“What if the people you’re helping then go to jail? That decision changes your entire life,” he said. He said Christians should resist any pressure from the outside to show progress in terms of numbers. “Connect with people heart-to-heart, not project-to-heart,” said Ahmed.
Massad said the key to caring for refugees is compassion. Many refugee families arrive in Amman after exhausting all other options. When churches take them in, trust is established.“You need wisdom from above about when to talk, how to deliver a loving message to others,” said Massad.
One family arrived at his church after ISIS kidnapped the father. The mother and two children still don’t know if he is alive. “They have started to experience God working in their life,” said Massad. “We pray together. We laugh and cry. I could write a book about each family and what they went through.”
The ongoing conflict means refugees are arriving from Syria and Iraq every week. “These days we see history being written,” Massad said. “We should be proud we belong to the body of Christ. We can learn from each other. The needs are unlimited.”
Despite urgent relief needs, some of Jordan’s most effective Christian leaders balance emergency relief with long-range development projects, such as discipleship training, health clinics, and economic growth.
Hyung Nam Chung is among those who believe this approach is well suited to the culture. Chung, a Korean pastor who has worked in Jordan for 20 years, said it has taken three generations for Koreans to establish roots in the Middle East.
When he first arrived in Bahrain in 1989, for example, the Korean Christians there didn’t speak Arabic. They were mostly young, single men working day jobs and meeting in the evenings to pray. It was tempting to judge their success by counting the region’s “fruit” or lack thereof.
“But God doesn’t look at it with that perspective,” Chung said. “He’s not in a rush. He looks at the big picture.
“Jesus’ followers are blessed as they bless others. While you wait for resettlement or a visa or peace so you can return, you are a source of blessing,” he said. The poor and marginalized—Egyptians, displaced Iraqis, Filipino maids, and now Syrian refugees—understand this. “The most powerful missionaries in the Gulf are Filipino workers. Who else can enter Saudi Arabian homes and speak to women in their living rooms?”
Chung and other church leaders focus on resettlement. In many cases, refugees cannot safely return to their homes and are granted permanent residence. For example, the United States has resettled 85,000 Iraqis but only 90 Syrians so far. Next year it could accept up to 2,000 Syrians.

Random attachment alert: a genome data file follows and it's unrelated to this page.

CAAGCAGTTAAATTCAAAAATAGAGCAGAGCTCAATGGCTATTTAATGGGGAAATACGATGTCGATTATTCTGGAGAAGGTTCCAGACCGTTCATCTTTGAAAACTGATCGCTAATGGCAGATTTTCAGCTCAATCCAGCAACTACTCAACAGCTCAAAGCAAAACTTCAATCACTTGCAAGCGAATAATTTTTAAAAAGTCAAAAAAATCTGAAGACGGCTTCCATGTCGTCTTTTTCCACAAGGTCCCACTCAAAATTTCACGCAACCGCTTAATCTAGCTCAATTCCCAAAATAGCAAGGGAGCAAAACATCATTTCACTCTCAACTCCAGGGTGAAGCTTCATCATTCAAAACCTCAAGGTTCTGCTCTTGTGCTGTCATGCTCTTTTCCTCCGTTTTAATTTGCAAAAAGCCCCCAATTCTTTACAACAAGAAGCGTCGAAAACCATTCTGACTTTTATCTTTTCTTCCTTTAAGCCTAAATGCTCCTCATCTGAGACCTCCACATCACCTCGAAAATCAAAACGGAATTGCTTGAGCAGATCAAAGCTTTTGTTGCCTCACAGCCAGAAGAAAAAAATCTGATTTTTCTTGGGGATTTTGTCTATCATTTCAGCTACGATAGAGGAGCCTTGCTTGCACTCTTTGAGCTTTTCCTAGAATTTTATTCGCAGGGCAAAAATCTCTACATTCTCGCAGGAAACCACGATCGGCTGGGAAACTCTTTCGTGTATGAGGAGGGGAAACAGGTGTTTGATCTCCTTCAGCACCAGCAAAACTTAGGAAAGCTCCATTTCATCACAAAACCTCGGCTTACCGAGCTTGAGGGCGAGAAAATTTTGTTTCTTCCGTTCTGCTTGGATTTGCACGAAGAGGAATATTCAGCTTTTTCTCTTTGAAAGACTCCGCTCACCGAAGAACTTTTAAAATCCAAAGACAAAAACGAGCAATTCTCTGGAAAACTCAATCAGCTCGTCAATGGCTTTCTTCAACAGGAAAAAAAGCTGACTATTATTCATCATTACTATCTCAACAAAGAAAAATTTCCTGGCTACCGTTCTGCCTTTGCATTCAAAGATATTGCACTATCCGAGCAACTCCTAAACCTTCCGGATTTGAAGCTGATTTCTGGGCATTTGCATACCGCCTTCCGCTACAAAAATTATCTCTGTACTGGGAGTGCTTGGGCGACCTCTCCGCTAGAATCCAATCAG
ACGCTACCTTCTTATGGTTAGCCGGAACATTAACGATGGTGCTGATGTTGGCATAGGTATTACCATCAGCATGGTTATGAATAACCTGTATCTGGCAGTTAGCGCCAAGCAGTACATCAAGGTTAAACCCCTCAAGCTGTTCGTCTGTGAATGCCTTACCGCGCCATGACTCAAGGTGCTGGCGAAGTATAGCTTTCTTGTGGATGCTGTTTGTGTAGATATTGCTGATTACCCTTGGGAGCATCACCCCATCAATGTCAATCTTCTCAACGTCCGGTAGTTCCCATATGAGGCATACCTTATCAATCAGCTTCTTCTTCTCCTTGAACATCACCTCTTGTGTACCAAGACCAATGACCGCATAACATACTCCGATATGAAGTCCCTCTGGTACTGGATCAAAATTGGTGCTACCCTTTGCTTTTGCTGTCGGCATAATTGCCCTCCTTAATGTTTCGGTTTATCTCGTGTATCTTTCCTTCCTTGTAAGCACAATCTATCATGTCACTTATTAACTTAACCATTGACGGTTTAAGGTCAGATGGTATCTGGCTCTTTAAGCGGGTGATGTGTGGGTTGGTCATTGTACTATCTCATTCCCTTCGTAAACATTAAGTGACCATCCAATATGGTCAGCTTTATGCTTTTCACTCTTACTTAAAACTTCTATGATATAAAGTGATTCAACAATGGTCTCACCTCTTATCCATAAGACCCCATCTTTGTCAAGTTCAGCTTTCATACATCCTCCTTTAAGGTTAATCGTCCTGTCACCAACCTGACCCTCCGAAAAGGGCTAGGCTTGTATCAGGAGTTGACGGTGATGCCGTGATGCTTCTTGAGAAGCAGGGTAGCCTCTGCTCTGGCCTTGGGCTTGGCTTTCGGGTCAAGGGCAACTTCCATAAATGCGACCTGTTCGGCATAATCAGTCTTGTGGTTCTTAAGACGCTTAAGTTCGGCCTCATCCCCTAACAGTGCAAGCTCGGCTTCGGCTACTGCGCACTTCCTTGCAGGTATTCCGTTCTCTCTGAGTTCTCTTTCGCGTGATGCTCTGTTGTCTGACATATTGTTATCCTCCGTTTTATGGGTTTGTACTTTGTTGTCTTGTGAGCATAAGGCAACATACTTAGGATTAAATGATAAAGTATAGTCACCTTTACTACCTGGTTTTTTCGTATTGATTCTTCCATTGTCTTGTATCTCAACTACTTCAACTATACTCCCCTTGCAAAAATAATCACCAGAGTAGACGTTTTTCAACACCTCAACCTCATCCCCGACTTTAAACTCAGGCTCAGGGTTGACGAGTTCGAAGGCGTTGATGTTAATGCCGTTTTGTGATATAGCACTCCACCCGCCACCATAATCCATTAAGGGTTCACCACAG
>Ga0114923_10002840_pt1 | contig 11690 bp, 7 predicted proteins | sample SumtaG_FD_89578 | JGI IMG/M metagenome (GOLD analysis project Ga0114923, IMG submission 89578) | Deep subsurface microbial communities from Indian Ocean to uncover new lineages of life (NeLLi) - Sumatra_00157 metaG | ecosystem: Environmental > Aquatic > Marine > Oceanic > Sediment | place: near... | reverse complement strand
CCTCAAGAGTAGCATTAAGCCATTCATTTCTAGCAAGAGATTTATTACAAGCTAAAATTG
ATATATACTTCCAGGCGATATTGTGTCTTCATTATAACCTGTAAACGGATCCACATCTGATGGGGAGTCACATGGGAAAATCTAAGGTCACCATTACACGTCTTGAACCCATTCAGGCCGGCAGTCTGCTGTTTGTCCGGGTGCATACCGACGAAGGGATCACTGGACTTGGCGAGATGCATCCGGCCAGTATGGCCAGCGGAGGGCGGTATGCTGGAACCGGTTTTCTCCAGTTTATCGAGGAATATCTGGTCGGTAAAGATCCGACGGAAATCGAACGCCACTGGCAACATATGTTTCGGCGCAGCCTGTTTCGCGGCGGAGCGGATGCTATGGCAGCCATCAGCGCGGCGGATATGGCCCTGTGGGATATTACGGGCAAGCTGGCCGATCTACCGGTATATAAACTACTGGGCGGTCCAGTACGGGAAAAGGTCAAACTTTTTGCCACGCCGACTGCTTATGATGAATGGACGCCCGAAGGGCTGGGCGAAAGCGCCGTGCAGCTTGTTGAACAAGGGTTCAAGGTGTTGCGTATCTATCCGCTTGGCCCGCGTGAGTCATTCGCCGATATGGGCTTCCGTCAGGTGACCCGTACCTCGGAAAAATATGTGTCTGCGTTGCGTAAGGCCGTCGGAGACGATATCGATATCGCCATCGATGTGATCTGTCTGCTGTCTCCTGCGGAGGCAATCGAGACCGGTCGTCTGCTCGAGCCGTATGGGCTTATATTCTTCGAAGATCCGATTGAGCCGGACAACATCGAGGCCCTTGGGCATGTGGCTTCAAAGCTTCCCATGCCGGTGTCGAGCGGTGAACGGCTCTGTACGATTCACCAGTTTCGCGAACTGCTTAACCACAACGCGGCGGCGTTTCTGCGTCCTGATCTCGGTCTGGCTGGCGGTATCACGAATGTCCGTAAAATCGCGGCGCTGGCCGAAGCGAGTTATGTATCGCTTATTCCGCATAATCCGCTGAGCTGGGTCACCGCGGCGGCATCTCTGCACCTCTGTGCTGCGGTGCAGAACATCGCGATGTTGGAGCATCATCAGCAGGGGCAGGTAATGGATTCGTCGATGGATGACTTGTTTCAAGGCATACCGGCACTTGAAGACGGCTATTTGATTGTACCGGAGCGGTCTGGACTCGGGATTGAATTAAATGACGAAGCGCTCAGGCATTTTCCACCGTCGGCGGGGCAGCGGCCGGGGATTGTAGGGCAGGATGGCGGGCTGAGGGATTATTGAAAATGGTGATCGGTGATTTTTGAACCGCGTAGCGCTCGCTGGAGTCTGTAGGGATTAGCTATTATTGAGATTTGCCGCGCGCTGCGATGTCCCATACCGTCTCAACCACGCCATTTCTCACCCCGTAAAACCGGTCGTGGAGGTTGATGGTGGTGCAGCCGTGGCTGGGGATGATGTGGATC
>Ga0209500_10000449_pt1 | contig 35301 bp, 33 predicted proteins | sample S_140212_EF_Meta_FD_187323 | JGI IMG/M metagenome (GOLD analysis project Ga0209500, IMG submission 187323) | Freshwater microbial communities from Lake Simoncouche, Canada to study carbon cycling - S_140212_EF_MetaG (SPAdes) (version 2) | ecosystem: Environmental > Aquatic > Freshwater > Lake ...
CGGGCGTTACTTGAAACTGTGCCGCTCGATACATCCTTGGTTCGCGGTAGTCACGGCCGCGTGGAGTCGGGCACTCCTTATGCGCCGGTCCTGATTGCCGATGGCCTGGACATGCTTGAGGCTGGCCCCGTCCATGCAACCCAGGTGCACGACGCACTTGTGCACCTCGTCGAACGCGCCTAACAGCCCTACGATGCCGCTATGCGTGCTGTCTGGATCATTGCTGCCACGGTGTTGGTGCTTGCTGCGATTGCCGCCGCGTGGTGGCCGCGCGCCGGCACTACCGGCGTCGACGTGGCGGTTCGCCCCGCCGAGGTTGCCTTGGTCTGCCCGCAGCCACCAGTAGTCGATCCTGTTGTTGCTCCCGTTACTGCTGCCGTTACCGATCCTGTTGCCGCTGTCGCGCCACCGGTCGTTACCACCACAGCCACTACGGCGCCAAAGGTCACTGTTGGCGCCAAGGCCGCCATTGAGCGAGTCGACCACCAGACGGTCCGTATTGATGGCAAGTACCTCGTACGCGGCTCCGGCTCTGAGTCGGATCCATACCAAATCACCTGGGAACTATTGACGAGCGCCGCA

In another Amman neighborhood, several Chinese Christians (who asked for pseudonyms) have settled in for the long run. They are studying Arabic at an Islamic college that attracts religious foreigners, including Chinese students from a Muslim Hui or Uyghur minority background. Li and his wife, Jiayi, have been in Jordan for two years. They come from a large Chinese house church that sends workers to places where Asian believers are often better received than Western ones.
The largest group of development agencies in the country comes from North and South America. Canada and the United States alone have more than 20 groups in Jordan, and many of them focus on training leaders and supporting new churches.
Some South American Christians are also serving through education and microenterprise. Maria and Juliana, two single Brazilian women in their early 30s, moved to Amman two years ago without knowing English or Arabic. After picking up both languages, they now regularly visit Syrian refugees, teaching women aerobics and how to sell handicrafts, and hosting youth camps. Despite the language barrier, Maria said, she slips easily into Arab culture, especially among other women.
Outreach Is Risky
For the most part, Orthodox, Catholic, and Protestant leaders in Jordan have kept to themselves for years. But some pastors hope the refugee crisis will forge a new sense of unity. “We have to act as one group—one body of Christ,” said Noor Sahawneh, pastor of the National Christian and Missionary Alliance Church of Mafraq.
Open to all, Mother of Mercy in Zarqa, a Catholic medical clinic recently profiled by One magazine (published by the Catholic Near East Welfare Association), is an example of Christian unity in action. The small, church-based center typically treats more than 100 patients daily, many of them expectant mothers referred from the northern cities of Mafraq, Jerash, and Irbid for prenatal care.
“We cannot talk about spirituality in our work,” Sister Najma told One. “What we do and how we do it shows our spirituality. We’ve devoted our whole lives to helping people. This is our message.”
Fifty-six percent of Jordan’s population is 24 or younger, and young Jordanian, Palestinian, Iraqi, and Syrian families scramble to find low-cost health care. That’s where Mother of Mercy’s staff can play a role, attracting mostly non-Catholics as patients.
Another area of focus is interfaith ministry, an extremely sensitive area among church leaders. Changing one’s religion is illegal, dangerous, and sometimes deadly.
Persecution ministry Open Doors reports religious freedom in Jordan has declined in the past 18 months. Regional crises have heightened conservatism, making many Jordanians resistant to interfaith interaction. At the same time, the pain of terrorism has opened up many individuals to new questions about their own religion.
If believers can strengthen their unity at this time, said Jordan’s leaders, the gospel will blaze stronger in the Middle East than ever before. “There is no Eastern, Western, Jew, or Greek in Christ,” Jordanian Alliance pastor Hashweh said. “If one member aches, the whole body is in pain.”
Alice Su is a journalist currently reporting from Jordan and Iraq. She has written for The Atlantic, Wired, and Columbia Journalism Review.